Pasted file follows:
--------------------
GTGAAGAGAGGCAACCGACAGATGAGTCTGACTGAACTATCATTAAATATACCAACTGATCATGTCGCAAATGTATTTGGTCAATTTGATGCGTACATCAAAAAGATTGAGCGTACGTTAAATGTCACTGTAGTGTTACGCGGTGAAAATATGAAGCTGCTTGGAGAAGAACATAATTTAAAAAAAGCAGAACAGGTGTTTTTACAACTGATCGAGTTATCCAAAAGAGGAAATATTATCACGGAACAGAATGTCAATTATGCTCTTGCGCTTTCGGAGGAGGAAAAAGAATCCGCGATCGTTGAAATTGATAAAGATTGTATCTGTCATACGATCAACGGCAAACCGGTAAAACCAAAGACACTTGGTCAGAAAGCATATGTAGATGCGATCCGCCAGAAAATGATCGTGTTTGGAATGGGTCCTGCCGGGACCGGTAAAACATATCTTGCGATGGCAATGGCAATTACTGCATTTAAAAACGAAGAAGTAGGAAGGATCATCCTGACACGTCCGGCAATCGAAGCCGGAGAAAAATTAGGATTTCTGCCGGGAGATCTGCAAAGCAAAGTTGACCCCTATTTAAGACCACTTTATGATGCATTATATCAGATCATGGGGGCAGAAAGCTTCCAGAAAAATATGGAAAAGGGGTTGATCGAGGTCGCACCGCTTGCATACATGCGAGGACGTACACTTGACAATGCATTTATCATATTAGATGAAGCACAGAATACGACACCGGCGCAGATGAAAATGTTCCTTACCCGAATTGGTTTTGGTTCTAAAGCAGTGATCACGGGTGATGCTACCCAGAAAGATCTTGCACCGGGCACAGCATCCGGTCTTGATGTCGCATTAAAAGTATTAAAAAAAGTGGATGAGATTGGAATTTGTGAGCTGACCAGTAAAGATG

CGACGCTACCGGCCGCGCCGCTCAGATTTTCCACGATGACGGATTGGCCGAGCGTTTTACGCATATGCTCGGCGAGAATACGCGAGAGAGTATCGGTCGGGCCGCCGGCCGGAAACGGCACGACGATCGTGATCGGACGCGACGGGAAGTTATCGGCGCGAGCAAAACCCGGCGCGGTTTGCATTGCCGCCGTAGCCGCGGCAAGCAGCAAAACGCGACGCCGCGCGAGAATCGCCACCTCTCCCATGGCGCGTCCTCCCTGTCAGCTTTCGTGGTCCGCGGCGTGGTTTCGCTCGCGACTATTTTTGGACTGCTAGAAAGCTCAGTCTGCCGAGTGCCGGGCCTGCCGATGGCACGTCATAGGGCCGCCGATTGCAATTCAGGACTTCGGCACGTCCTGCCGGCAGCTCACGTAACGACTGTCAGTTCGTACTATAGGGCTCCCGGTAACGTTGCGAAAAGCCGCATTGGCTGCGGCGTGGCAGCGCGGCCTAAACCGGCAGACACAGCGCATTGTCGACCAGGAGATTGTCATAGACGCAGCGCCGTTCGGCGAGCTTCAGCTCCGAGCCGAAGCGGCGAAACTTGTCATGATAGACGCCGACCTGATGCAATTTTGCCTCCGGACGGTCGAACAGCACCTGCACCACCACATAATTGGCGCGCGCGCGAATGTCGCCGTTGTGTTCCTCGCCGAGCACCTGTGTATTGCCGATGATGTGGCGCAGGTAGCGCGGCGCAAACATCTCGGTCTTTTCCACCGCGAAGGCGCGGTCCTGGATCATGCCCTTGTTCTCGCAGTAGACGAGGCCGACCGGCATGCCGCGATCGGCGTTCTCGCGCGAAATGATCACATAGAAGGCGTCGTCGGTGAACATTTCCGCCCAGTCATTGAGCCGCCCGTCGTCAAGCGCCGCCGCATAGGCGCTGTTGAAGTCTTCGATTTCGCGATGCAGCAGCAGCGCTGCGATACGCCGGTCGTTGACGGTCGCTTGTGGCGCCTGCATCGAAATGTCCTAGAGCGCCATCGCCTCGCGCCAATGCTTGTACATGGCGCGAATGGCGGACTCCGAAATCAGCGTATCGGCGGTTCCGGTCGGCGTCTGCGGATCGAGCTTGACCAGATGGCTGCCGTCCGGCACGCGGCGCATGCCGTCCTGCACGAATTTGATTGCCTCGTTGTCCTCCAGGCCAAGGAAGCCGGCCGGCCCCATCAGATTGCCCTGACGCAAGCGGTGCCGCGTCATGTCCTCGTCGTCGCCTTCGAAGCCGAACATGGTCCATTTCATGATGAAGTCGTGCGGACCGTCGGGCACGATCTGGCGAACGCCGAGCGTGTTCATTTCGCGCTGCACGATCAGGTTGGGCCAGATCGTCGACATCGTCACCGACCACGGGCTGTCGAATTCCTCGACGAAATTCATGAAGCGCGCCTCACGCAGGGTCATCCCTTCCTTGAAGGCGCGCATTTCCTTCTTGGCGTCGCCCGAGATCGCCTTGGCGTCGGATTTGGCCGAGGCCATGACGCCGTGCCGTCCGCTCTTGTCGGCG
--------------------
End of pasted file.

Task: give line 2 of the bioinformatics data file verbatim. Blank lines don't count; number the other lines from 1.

CGACGCTACCGGCCGCGCCGCTCAGATTTTCCACGATGACGGATTGGCCGAGCGTTTTACGCATATGCTCGGCGAGAATACGCGAGAGAGTATCGGTCGGGCCGCCGGCCGGAAACGGCACGACGATCGTGATCGGACGCGACGGGAAGTTATCGGCGCGAGCAAAACCCGGCGCGGTTTGCATTGCCGCCGTAGCCGCGGCAAGCAGCAAAACGCGACGCCGCGCGAGAATCGCCACCTCTCCCATGGCGCGTCCTCCCTGTCAGCTTTCGTGGTCCGCGGCGTGGTTTCGCTCGCGACTATTTTTGGACTGCTAGAAAGCTCAGTCTGCCGAGTGCCGGGCCTGCCGATGGCACGTCATAGGGCCGCCGATTGCAATTCAGGACTTCGGCACGTCCTGCCGGCAGCTCACGTAACGACTGTCAGTTCGTACTATAGGGCTCCCGGTAACGTTGCGAAAAGCCGCATTGGCTGCGGCGTGGCAGCGCGGCCTAAACCGGCAGACACAGCGCATTGTCGACCAGGAGATTGTCATAGACGCAGCGCCGTTCGGCGAGCTTCAGCTCCGAGCCGAAGCGGCGAAACTTGTCATGATAGACGCCGACCTGATGCAATTTTGCCTCCGGACGGTCGAACAGCACCTGCACCACCACATAATTGGCGCGCGCGCGAATGTCGCCGTTGTGTTCCTCGCCGAGCACCTGTGTATTGCCGATGATGTGGCGCAGGTAGCGCGGCGCAAACATCTCGGTCTTTTCCACCGCGAAGGCGCGGTCCTGGATCATGCCCTTGTTCTCGCAGTAGACGAGGCCGACCGGCATGCCGCGATCGGCGTTCTCGCGCGAAATGATCACATAGAAGGCGTCGTCGGTGAACATTTCCGCCCAGTCATTGAGCCGCCCGTCGTCAAGCGCCGCCGCATAGGCGCTGTTGAAGTCTTCGATTTCGCGATGCAGCAGCAGCGCTGCGATACGCCGGTCGTTGACGGTCGCTTGTGGCGCCTGCATCGAAATGTCCTAGAGCGCCATCGCCTCGCGCCAATGCTTGTACATGGCGCGAATGGCGGACTCCGAAATCAGCGTATCGGCGGTTCCGGTCGGCGTCTGCGGATCGAGCTTGACCAGATGGCTGCCGTCCGGCACGCGGCGCATGCCGTCCTGCACGAATTTGATTGCCTCGTTGTCCTCCAGGCCAAGGAAGCCGGCCGGCCCCATCAGATTGCCCTGACGCAAGCGGTGCCGCGTCATGTCCTCGTCGTCGCCTTCGAAGCCGAACATGGTCCATTTCATGATGAAGTCGTGCGGACCGTCGGGCACGATCTGGCGAACGCCGAGCGTGTTCATTTCGCGCTGCACGATCAGGTTGGGCCAGATCGTCGACATCGTCACCGACCACGGGCTGTCGAATTCCTCGACGAAATTCATGAAGCGCGCCTCACGCAGGGTCATCCCTTCCTTGAAGGCGCGCATTTCCTTCTTGGCGTCGCCCGAGATCGCCTTGGCGTCGGATTTGGCCGAGGCCATGACGCCGTGCCGTCCGCTCTTGTCGGCG